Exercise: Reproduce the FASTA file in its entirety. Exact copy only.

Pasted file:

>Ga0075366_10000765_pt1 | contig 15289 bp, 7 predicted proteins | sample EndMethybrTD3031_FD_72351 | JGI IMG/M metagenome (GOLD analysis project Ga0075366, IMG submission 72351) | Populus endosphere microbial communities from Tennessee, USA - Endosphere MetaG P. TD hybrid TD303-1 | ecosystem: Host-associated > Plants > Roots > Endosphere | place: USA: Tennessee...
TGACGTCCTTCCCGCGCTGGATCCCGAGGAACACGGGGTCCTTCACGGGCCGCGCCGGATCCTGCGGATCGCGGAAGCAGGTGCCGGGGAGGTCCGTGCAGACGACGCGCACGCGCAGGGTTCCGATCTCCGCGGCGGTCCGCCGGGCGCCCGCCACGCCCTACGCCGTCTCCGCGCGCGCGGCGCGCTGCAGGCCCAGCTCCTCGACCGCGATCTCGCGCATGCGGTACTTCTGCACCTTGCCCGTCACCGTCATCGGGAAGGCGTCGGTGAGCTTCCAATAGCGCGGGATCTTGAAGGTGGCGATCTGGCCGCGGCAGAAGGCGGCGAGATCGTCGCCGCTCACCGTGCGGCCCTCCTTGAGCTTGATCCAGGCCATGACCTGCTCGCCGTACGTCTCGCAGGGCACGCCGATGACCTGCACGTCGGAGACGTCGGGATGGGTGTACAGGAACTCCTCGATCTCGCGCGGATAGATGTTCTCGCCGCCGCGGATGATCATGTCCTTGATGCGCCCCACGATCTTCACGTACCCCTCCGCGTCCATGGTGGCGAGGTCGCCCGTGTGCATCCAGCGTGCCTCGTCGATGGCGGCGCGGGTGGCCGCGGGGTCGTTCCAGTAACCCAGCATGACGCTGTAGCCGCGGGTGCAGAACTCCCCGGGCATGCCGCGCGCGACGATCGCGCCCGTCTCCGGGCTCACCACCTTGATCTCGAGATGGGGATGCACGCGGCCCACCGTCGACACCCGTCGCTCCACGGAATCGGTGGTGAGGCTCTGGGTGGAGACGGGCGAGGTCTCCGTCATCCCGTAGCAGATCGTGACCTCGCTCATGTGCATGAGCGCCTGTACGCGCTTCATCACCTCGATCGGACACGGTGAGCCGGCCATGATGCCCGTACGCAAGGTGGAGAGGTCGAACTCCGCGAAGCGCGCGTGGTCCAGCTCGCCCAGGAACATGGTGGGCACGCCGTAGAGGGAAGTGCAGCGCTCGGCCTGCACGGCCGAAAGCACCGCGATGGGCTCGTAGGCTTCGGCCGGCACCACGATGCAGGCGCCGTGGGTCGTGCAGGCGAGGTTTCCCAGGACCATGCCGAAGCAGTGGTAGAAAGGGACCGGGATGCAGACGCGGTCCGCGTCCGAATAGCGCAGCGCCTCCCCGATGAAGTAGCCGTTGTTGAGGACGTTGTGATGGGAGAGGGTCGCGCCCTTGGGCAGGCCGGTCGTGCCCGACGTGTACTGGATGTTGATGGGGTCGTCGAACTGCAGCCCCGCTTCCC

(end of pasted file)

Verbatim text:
>Ga0075366_10000765_pt1 | contig 15289 bp, 7 predicted proteins | sample EndMethybrTD3031_FD_72351 | JGI IMG/M metagenome (GOLD analysis project Ga0075366, IMG submission 72351) | Populus endosphere microbial communities from Tennessee, USA - Endosphere MetaG P. TD hybrid TD303-1 | ecosystem: Host-associated > Plants > Roots > Endosphere | place: USA: Tennessee...
TGACGTCCTTCCCGCGCTGGATCCCGAGGAACACGGGGTCCTTCACGGGCCGCGCCGGATCCTGCGGATCGCGGAAGCAGGTGCCGGGGAGGTCCGTGCAGACGACGCGCACGCGCAGGGTTCCGATCTCCGCGGCGGTCCGCCGGGCGCCCGCCACGCCCTACGCCGTCTCCGCGCGCGCGGCGCGCTGCAGGCCCAGCTCCTCGACCGCGATCTCGCGCATGCGGTACTTCTGCACCTTGCCCGTCACCGTCATCGGGAAGGCGTCGGTGAGCTTCCAATAGCGCGGGATCTTGAAGGTGGCGATCTGGCCGCGGCAGAAGGCGGCGAGATCGTCGCCGCTCACCGTGCGGCCCTCCTTGAGCTTGATCCAGGCCATGACCTGCTCGCCGTACGTCTCGCAGGGCACGCCGATGACCTGCACGTCGGAGACGTCGGGATGGGTGTACAGGAACTCCTCGATCTCGCGCGGATAGATGTTCTCGCCGCCGCGGATGATCATGTCCTTGATGCGCCCCACGATCTTCACGTACCCCTCCGCGTCCATGGTGGCGAGGTCGCCCGTGTGCATCCAGCGTGCCTCGTCGATGGCGGCGCGGGTGGCCGCGGGGTCGTTCCAGTAACCCAGCATGACGCTGTAGCCGCGGGTGCAGAACTCCCCGGGCATGCCGCGCGCGACGATCGCGCCCGTCTCCGGGCTCACCACCTTGATCTCGAGATGGGGATGCACGCGGCCCACCGTCGACACCCGTCGCTCCACGGAATCGGTGGTGAGGCTCTGGGTGGAGACGGGCGAGGTCTCCGTCATCCCGTAGCAGATCGTGACCTCGCTCATGTGCATGAGCGCCTGTACGCGCTTCATCACCTCGATCGGACACGGTGAGCCGGCCATGATGCCCGTACGCAAGGTGGAGAGGTCGAACTCCGCGAAGCGCGCGTGGTCCAGCTCGCCCAGGAACATGGTGGGCACGCCGTAGAGGGAAGTGCAGCGCTCGGCCTGCACGGCCGAAAGCACCGCGATGGGCTCGTAGGCTTCGGCCGGCACCACGATGCAGGCGCCGTGGGTCGTGCAGGCGAGGTTTCCCAGGACCATGCCGAAGCAGTGGTAGAAAGGGACCGGGATGCAGACGCGGTCCGCGTCCGAATAGCGCAGCGCCTCCCCGATGAAGTAGCCGTTGTTGAGGACGTTGTGATGGGAGAGGGTCGCGCCCTTGGGCAGGCCGGTCGTGCCCGACGTGTACTGGATGTTGATGGGGTCGTCGAACTGCAGCCCCGCTTCCC